Duke traditionally defends the three-point arc well, but two-point field goals are easy to achieve. Unfortunately for Mike Krzyzsewski, this is an even weaker defensive team than the one which lost to Lehigh in the 2012 tournament. Iowa and UMass also have suspect defenses, and while Tennessee is defined by their stingy leanings, the Vols don’t force many turnovers. Against a team that doesn’t miss often, a failure to pressure the ball and simply allow them to run their offense could prove disastrous.
One of the more entertaining aspects of Selection Sunday is to watch the reaction of programs seeing their name come up on the television screen. While making the tournament can be the minimal expectation for some teams, for others those few seconds on TV mean a little bit more.
Here are a few reactions from Sunday:
Cal Poly, which entered the Big West tournament with an 10-19 record before winning three straight to take the conference’s automatic bid, will be making the school’s first-ever Division I NCAA tournament appearance. And as expected the Mustangs are off to Dayton, needing a win over Texas Southern to earn a shot at Midwest Region top-seed Wichita State. (Video credit: SLO Tribune)
Harvard’s making its third consecutive appearance, and they’ll take on five-seed Cincinnati in an East Region matchup in Spokane on Thursday. Having been down the road before, the Crimson went with a more subdued reaction to seeing their name on the screen. (Video credit: Harvard Athletics)
Also among the more subdued reactions was that of Colorado, which is making its fourth consecutive appearance under head coach Tad Boyle. The Buffaloes didn’t have to wait long to hear their name called either, as they’ll play nine-seed Pittsburgh in a South Region matchup. (Video credit: Boulder Daily Camera)
Milwaukee held a viewing party for its team, and the Horizon League tournament champions will be headed to Buffalo for their NCAA tournament opener. The 15-seed in the East, Rob Jeter’s Panthers will play two-seed Villanova on Thursday.
Mercer is making its first NCAA tournament appearance since 1985, and they’ll play three-seed Duke in a Midwest region matchup in Raleigh. The fans in attendance even broke out the “I Believe” chant after learning of their team’s next game. (Video credit: Mid-Georgia Telegraph)
And lastly there are the Arizona managers, who decided to have a little fun after finding out (officially) that their team would be the one-seed in the West:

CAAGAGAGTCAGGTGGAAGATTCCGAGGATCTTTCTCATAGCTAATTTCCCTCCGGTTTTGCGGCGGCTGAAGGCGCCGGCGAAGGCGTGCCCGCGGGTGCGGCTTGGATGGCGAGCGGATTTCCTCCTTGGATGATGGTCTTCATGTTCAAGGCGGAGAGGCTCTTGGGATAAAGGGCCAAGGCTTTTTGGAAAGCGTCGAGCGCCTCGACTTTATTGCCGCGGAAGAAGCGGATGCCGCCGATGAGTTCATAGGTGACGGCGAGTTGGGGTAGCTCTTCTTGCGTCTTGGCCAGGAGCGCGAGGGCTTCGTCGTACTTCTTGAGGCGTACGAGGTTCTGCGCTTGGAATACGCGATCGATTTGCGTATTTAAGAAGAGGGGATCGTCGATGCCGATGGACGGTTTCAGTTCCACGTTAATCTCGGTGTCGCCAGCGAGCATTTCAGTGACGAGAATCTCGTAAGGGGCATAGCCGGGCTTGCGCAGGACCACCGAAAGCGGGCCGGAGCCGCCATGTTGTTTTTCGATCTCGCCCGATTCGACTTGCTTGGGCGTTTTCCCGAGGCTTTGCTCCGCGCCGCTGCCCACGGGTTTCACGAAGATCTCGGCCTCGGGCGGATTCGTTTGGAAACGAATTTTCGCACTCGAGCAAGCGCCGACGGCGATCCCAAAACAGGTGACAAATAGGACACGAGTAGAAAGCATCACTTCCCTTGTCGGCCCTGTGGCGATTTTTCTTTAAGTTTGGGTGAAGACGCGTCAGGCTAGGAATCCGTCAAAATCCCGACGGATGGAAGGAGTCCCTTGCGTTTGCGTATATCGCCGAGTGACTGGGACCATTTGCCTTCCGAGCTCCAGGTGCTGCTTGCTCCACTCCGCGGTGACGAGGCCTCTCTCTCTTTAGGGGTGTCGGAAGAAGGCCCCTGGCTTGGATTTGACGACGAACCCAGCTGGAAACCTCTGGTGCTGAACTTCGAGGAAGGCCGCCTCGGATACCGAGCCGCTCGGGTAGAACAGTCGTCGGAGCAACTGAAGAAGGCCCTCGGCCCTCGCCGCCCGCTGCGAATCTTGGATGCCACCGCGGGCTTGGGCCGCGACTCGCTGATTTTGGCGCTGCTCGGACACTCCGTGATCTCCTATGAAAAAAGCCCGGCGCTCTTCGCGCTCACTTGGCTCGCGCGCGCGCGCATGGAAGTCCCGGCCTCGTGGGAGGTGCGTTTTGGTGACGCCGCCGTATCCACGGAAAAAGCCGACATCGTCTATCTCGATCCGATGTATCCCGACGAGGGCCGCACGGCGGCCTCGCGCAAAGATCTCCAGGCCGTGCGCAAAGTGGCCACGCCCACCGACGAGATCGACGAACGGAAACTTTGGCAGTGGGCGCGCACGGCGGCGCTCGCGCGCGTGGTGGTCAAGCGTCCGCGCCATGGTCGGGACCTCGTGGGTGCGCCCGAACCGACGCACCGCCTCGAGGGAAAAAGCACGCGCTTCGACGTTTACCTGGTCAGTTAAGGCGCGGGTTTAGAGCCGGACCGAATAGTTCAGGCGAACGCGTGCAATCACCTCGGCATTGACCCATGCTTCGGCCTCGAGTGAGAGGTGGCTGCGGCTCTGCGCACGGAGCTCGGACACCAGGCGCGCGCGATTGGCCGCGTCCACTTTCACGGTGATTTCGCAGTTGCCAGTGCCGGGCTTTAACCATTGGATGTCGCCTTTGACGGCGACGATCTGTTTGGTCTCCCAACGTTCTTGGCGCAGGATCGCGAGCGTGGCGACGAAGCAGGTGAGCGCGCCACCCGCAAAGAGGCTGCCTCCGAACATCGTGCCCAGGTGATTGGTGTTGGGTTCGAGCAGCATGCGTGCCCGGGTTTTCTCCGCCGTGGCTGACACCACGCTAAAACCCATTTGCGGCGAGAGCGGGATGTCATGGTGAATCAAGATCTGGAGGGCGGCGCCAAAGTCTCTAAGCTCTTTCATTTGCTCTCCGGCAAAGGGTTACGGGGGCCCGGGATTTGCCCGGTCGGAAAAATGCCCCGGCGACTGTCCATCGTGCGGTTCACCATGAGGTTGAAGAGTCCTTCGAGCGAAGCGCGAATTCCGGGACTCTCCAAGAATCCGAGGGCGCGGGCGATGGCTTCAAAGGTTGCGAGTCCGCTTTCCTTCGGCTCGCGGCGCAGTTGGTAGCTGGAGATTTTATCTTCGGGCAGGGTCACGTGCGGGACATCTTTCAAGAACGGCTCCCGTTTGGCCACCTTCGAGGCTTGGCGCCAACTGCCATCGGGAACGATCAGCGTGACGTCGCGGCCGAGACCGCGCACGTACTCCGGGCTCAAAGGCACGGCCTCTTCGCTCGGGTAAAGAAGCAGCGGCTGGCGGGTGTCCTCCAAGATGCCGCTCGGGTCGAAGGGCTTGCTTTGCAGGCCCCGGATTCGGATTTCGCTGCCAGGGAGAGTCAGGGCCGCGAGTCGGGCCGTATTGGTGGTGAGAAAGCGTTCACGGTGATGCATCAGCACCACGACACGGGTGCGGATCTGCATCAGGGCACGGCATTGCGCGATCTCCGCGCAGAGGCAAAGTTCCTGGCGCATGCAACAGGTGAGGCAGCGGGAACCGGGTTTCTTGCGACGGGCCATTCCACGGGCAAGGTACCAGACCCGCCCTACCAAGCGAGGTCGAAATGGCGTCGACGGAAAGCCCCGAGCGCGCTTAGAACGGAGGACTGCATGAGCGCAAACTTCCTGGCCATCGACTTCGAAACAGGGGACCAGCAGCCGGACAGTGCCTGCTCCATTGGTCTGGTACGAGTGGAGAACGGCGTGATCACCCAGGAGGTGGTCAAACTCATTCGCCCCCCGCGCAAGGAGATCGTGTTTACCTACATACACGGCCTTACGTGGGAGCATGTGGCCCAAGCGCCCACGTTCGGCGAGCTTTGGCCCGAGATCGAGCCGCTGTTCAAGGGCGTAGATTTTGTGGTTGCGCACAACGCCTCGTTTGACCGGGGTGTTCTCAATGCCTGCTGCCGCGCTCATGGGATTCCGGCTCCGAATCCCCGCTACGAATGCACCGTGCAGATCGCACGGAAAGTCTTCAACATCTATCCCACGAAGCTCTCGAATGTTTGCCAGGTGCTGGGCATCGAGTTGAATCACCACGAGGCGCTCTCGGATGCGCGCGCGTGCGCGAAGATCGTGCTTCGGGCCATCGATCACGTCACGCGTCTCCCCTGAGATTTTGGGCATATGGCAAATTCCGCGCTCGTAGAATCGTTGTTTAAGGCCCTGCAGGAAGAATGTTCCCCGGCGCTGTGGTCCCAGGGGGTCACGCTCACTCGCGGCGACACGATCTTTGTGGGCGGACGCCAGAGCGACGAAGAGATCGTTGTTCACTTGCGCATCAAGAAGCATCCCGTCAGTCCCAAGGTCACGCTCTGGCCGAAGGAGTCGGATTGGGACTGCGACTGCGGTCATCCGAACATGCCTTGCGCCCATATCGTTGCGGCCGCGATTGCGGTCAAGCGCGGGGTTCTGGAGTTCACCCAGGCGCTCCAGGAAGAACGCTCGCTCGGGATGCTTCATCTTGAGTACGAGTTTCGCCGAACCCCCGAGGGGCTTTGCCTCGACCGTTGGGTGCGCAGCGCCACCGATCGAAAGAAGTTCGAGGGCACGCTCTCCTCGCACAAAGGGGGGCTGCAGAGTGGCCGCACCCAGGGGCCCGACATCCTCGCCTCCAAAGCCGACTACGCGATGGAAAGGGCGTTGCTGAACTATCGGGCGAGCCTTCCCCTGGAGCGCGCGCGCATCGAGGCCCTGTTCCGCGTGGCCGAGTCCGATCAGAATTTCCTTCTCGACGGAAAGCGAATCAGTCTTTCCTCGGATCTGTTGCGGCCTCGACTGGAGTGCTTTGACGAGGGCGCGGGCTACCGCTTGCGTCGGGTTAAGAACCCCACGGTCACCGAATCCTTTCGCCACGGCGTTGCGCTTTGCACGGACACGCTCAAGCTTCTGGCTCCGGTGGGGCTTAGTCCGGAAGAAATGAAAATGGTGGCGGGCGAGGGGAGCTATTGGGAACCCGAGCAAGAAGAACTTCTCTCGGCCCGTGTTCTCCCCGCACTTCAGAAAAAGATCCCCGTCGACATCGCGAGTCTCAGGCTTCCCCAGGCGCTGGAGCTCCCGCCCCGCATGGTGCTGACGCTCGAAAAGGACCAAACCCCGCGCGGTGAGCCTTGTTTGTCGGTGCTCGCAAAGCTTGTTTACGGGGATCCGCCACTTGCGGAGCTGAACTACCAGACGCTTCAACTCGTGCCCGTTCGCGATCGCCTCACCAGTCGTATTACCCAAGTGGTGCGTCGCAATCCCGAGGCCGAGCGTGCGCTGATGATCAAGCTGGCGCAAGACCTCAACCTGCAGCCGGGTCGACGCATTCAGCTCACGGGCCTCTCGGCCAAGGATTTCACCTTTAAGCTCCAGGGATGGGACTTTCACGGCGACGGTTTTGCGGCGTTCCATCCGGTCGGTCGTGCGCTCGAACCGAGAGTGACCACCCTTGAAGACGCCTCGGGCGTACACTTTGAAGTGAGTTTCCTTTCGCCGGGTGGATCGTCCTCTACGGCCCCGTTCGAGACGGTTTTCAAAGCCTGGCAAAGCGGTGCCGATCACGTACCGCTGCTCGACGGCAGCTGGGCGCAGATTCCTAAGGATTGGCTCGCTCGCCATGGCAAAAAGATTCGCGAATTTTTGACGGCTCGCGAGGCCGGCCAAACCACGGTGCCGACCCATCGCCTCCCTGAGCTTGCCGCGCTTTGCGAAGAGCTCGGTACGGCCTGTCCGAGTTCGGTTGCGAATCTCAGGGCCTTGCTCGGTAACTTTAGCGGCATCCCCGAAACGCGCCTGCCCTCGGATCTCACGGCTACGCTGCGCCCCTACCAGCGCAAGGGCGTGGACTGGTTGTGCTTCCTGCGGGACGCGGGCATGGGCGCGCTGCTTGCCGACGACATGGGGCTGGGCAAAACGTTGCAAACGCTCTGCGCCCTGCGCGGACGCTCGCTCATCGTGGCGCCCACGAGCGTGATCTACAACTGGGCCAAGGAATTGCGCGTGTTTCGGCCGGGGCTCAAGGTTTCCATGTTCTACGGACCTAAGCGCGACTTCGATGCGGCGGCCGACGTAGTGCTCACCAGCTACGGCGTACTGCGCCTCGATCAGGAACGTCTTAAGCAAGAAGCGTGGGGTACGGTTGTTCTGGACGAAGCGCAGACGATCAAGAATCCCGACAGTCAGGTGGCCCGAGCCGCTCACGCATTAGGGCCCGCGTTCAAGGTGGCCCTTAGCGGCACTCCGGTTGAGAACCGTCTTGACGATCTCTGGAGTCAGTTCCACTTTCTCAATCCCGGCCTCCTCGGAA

Names you need to know: Jordan Aaron, 5-foot-10 senior guard (14.9 ppg, 3 rpg, 2.5 apg), Kyle Kelm, 6-foot-9 senior forward (12.4 ppg, 5.1 rpg, 1.6 apg), Matt Tiby, 6-foot-8 sophomore forward (12.3 ppg, 6.6 apg, 2.0 rpg), Austin Arians, 6-foot-6 sophomore forward (10.8 ppg, 3.5 rpg, 1.5 apg)
Stats you need to know: Milwaukee led the Horizon League in three-point percentage defense (32 percent) and also shot 32 percent from three-point range.
Tendencies: Milwaukee is pretty average in terms of tempo on the offensive end and they don’t pressure the ball all that much, but they are a Horizon League best 32 percent in three-point percentage defense. The Panthers turn the ball over a bit too much (14 times a game) and can take some bad shots, but when they play patiently they can be a dangerous team with four double-figure scorers.
Big wins, bad losses: Milwaukee owns solid non-conference wins at Davidson and at home against Northern Iowa. In Horizon League play, the Panthers went 2-1 against top-3 league opponents Green Bay — with both wins coming on the road — and Wright State. Milwaukee only played one top-25 team all season and lost 78-52 at Wisconsin.
How’d they get here?: The Panthers won four Horizon League Conference Tournament games — at three different campuses — beating Detroit, 83-73, in the first round at home, Valparaiso, 74-57, at Green Bay, No. 1 seed Green Bay, 73-66, in overtime at Green Bay and No. 3 seed Wright State, 69-63, at Wright State.
Outlook: Milwaukee isn’t headed for a great seeding of any kind, but after winning four consecutive games — the last two on the road — in the Horizon League Conference Tournament, the Panthers won’t be fun to face at all compared to your typical 15 or 16 seed.
How do I know you?: In 2005, the Panthers made an unlikely Sweet 16 run behind former head coach Bruce Pearl, who also led Milwaukee to a 2003 NCAA Tournament bid. Current Wisconsin head coach Bo Ryan is also a former Panther head coach from 1999-2001. Milwaukee last made the NCAA Tournament in 2006, in head coach Rob Jeter’s first season as head coach, and beat Oklahoma in the first round.